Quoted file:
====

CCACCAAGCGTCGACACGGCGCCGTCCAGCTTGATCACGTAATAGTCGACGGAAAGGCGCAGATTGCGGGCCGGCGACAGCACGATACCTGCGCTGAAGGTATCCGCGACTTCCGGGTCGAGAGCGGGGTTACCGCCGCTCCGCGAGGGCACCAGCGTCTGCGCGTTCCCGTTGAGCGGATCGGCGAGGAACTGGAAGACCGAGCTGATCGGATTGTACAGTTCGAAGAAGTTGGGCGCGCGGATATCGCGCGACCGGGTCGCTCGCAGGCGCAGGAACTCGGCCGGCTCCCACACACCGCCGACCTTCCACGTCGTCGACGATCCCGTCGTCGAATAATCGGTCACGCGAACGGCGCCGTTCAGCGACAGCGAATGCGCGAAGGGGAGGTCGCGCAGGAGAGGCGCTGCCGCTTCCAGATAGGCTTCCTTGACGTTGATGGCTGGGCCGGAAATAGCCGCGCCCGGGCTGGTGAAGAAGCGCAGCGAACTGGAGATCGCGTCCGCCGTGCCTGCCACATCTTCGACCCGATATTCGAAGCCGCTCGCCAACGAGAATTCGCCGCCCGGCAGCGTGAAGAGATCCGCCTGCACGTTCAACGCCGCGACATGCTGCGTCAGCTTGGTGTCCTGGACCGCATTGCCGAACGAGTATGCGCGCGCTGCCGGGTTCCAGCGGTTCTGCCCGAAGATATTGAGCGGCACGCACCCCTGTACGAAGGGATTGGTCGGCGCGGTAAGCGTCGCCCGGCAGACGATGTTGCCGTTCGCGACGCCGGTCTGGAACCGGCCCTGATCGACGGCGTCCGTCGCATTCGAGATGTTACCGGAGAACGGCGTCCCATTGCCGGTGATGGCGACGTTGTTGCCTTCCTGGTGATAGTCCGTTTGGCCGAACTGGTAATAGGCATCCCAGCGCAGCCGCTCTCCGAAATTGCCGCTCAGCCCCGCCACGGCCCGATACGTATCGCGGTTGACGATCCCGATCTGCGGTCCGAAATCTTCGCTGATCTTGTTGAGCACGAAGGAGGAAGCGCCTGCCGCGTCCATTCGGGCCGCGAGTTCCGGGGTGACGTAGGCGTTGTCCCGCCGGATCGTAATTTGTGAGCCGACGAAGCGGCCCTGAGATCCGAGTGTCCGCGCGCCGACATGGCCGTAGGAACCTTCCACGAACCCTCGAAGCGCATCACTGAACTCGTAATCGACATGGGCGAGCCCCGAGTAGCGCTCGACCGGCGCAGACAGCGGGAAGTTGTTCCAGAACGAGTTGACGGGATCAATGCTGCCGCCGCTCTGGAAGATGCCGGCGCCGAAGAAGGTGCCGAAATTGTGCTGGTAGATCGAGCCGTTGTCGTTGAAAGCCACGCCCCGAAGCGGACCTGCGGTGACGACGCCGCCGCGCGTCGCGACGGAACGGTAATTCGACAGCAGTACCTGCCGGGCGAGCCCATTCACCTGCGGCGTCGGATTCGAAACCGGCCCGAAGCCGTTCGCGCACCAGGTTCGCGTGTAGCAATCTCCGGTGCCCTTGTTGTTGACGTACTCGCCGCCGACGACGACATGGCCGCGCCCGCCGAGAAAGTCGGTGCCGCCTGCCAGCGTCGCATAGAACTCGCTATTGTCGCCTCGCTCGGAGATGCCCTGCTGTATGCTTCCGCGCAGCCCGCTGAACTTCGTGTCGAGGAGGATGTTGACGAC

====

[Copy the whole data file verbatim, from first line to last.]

CCACCAAGCGTCGACACGGCGCCGTCCAGCTTGATCACGTAATAGTCGACGGAAAGGCGCAGATTGCGGGCCGGCGACAGCACGATACCTGCGCTGAAGGTATCCGCGACTTCCGGGTCGAGAGCGGGGTTACCGCCGCTCCGCGAGGGCACCAGCGTCTGCGCGTTCCCGTTGAGCGGATCGGCGAGGAACTGGAAGACCGAGCTGATCGGATTGTACAGTTCGAAGAAGTTGGGCGCGCGGATATCGCGCGACCGGGTCGCTCGCAGGCGCAGGAACTCGGCCGGCTCCCACACACCGCCGACCTTCCACGTCGTCGACGATCCCGTCGTCGAATAATCGGTCACGCGAACGGCGCCGTTCAGCGACAGCGAATGCGCGAAGGGGAGGTCGCGCAGGAGAGGCGCTGCCGCTTCCAGATAGGCTTCCTTGACGTTGATGGCTGGGCCGGAAATAGCCGCGCCCGGGCTGGTGAAGAAGCGCAGCGAACTGGAGATCGCGTCCGCCGTGCCTGCCACATCTTCGACCCGATATTCGAAGCCGCTCGCCAACGAGAATTCGCCGCCCGGCAGCGTGAAGAGATCCGCCTGCACGTTCAACGCCGCGACATGCTGCGTCAGCTTGGTGTCCTGGACCGCATTGCCGAACGAGTATGCGCGCGCTGCCGGGTTCCAGCGGTTCTGCCCGAAGATATTGAGCGGCACGCACCCCTGTACGAAGGGATTGGTCGGCGCGGTAAGCGTCGCCCGGCAGACGATGTTGCCGTTCGCGACGCCGGTCTGGAACCGGCCCTGATCGACGGCGTCCGTCGCATTCGAGATGTTACCGGAGAACGGCGTCCCATTGCCGGTGATGGCGACGTTGTTGCCTTCCTGGTGATAGTCCGTTTGGCCGAACTGGTAATAGGCATCCCAGCGCAGCCGCTCTCCGAAATTGCCGCTCAGCCCCGCCACGGCCCGATACGTATCGCGGTTGACGATCCCGATCTGCGGTCCGAAATCTTCGCTGATCTTGTTGAGCACGAAGGAGGAAGCGCCTGCCGCGTCCATTCGGGCCGCGAGTTCCGGGGTGACGTAGGCGTTGTCCCGCCGGATCGTAATTTGTGAGCCGACGAAGCGGCCCTGAGATCCGAGTGTCCGCGCGCCGACATGGCCGTAGGAACCTTCCACGAACCCTCGAAGCGCATCACTGAACTCGTAATCGACATGGGCGAGCCCCGAGTAGCGCTCGACCGGCGCAGACAGCGGGAAGTTGTTCCAGAACGAGTTGACGGGATCAATGCTGCCGCCGCTCTGGAAGATGCCGGCGCCGAAGAAGGTGCCGAAATTGTGCTGGTAGATCGAGCCGTTGTCGTTGAAAGCCACGCCCCGAAGCGGACCTGCGGTGACGACGCCGCCGCGCGTCGCGACGGAACGGTAATTCGACAGCAGTACCTGCCGGGCGAGCCCATTCACCTGCGGCGTCGGATTCGAAACCGGCCCGAAGCCGTTCGCGCACCAGGTTCGCGTGTAGCAATCTCCGGTGCCCTTGTTGTTGACGTACTCGCCGCCGACGACGACATGGCCGCGCCCGCCGAGAAAGTCGGTGCCGCCTGCCAGCGTCGCATAGAACTCGCTATTGTCGCCTCGCTCGGAGATGCCCTGCTGTATGCTTCCGCGCAGCCCGCTGAACTTCGTGTCGAGGAGGATGTTGACGAC